1

Hans: Ich bin 30 Jahre alt (direct speech)
Hans sagte, er sei 30 Jahre alt (indirect speech)

In above indirect speech or conjunctive 1 sentence, the pronoun "ich" changed into "er", which I understand but what if the pronouns "ich" or "du" come in indirect speech form like given below sentences, then what would be their direct speech form?

Er sagte, ich sei Polizist.
Er sagte, du seist Polizist.


from a comment: I want the direct speech form of the last two sentences "Er sagte, ich sei Polizist. and Er sagte, du seist Polizist."

I tried but I'm not sure about these forms:

  • Hans: Du bist 30 Jahre alt. Hans sagte, ich sei 30 Jahre alt
  • Hans: Er ist 30 Jahre alt. Hans sagte: Du seist 30 Jahre alt
  • 1
    What would you consider the direct speech form of "he said I'm a policeman" or "he said you're a policeman" in English? – DonHolgo Jan 10 at 12:01
  • @DonHolgo I think the both sentence's direct speeches form are in the same present tense. – Tgth Jan 10 at 12:10
  • Yes, but what exactly did he say? (And to whom?) – DonHolgo Jan 10 at 16:34
2

First and second person pronouns are called deictic pronouns: They point (refer) to the person speaking or hearing an utterance. Their meaning changes depending on who speaks or hears, i.e. depending on the context of the utterance.

Let's look at some examples.

Maria1 zu Josef2: "Ich1 bin dumm. Du2 bist klug."
Josef2 zu Maria1: "Du1 hast recht, ich2 bin klug."

The indices indicate coreference. In the first situation, Maria is the speaker and therefore, ich refers to Maria; in the second situation, Josef is the speaker and ich refers to him. (The situation or context of the utterance is to the left of the colon, the utterance itself is to the right of the colon.)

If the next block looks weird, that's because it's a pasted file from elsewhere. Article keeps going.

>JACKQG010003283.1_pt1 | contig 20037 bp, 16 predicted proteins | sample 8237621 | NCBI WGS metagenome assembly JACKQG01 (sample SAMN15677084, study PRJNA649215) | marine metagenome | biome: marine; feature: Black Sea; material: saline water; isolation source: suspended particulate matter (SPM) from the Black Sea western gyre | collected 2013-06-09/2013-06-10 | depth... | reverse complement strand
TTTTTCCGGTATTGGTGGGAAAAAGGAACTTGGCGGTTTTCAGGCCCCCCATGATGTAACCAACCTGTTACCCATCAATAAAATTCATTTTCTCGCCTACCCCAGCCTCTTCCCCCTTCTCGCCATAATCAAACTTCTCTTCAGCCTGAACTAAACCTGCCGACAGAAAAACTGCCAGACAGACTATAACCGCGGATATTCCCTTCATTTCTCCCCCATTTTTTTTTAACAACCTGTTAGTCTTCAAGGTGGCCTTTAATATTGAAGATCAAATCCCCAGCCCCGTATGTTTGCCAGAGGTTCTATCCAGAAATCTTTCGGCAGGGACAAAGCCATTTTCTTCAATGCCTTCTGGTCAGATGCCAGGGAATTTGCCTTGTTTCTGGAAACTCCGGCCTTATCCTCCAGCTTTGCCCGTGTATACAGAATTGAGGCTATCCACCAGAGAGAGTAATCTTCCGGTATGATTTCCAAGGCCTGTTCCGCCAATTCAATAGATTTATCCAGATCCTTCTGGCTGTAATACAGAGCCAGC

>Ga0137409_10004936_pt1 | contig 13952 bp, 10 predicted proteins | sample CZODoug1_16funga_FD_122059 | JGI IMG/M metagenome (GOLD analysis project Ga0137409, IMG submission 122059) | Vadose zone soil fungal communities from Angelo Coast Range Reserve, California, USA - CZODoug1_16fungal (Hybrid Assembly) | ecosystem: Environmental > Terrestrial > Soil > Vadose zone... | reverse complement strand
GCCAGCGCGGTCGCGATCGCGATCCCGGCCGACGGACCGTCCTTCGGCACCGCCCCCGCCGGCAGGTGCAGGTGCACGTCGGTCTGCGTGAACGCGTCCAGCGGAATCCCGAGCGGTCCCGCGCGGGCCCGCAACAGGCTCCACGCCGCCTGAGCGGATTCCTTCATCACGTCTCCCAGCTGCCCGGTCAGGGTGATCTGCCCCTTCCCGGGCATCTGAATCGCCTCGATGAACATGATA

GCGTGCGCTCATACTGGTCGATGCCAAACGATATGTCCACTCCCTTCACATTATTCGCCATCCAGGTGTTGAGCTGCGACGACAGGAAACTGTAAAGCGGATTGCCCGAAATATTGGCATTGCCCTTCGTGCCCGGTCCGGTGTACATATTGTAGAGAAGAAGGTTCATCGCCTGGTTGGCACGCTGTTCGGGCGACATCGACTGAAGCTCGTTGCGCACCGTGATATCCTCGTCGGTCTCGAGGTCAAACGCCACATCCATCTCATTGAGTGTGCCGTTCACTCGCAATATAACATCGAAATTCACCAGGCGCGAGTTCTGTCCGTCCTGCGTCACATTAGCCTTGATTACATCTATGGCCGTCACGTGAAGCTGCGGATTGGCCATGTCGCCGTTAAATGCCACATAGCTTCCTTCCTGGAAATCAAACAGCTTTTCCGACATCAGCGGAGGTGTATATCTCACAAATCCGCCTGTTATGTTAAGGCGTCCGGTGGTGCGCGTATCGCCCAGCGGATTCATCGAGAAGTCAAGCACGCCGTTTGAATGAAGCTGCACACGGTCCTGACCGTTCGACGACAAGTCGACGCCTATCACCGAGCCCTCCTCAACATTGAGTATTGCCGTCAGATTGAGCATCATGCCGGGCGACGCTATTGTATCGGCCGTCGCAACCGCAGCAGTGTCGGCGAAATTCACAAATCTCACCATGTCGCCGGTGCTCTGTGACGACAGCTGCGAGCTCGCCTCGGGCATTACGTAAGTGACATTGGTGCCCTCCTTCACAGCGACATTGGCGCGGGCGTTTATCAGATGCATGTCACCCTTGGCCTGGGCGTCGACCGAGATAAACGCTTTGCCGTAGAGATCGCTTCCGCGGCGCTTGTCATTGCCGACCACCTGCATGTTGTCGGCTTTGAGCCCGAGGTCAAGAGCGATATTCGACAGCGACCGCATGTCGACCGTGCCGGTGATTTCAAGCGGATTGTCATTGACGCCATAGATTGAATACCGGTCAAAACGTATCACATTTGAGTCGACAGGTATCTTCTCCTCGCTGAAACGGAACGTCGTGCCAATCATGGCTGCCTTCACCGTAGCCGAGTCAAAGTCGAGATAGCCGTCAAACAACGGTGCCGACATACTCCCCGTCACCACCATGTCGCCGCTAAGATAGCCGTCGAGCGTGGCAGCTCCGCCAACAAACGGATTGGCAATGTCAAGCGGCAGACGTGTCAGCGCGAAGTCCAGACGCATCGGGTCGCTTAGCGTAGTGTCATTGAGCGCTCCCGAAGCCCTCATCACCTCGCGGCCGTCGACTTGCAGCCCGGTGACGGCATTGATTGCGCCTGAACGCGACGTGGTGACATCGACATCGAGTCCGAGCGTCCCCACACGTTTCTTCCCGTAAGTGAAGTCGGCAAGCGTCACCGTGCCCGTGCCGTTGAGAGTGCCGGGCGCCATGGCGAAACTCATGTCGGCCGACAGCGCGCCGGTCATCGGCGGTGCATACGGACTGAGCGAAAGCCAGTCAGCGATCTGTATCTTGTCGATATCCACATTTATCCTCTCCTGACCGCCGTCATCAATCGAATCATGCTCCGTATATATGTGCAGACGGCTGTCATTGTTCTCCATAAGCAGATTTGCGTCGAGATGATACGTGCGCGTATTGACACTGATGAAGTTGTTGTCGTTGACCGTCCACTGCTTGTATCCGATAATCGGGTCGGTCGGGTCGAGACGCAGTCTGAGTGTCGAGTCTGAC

Now let's look at examples involving indirect speech.

(A) Maria1 zu Josef2: "Hans3 sagte, ich1 sei Polizist."
(B) Maria1 zu Josef2: "Hans3 sagte, du2 seist Polizist."
(C) Maria1 zu Josef2: "Hans3 sagte, er3 sei Polizist." [*]

When looking for direct speech equivalents, we have to change the context of the utterance, because it is Hans who is speaking.

(A') Hans3 zu Maria1: "Du1 bist Polizist."
(B') Hans3 zu Maria1: "Josef2 ist Polizist."
(C') Hans3 zu Maria1: "Ich3 bin Polizist."

I think what caused you problems (and what also might make your question sort of hard to understand) is that usually, when talking about grammar, it is sufficient to give an utterance, but here you need to give an utterance (what is said) and a context (who says it to whom).

* A remark about (C). Third person pronouns are called anaphoric. They are independent of the context of the utterance: er refers to Hans, which is part of the utterance.

  • Deixis appears to be a general linguistic concept not restricted to German. Are there any languages that do not make use of this? – Takkat Jan 10 at 13:00
  • I find it hard to imagine a language lacking a way to refer to the speaker or hearer. – David Vogt Jan 10 at 13:11
  • 1
    A complication: The formal you pronoun Sie follows the grammar rules of third person plural but the semantic rules of second person. Hans: Sie sind Polizist. – Hans sagte, ich sei Polizist. – Janka Jan 10 at 18:56
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Actually, it is:

Hans sagte: "Ich bin 30 Jahre alt". (direct speech)
Hans sagte, er sei 30 Jahre alt. (indirect speech form)

Now the reverse applies if you want to go the other way around:

Er sagte, er sei Polizist
Er sagte: "ich bin Polizist."

Er sagte, du seist Polizistin.
Er sagte: "Du bist Polizistin".
or:
Er sagte: "Sie ist Polizistin".
That depends on who is talking to whom exactly.

The last sentence in the update is wrong. Correct is:

Hans: "Er ist 30 Jahre alt".
Hans sagte, er sei 30 Jahre alt.

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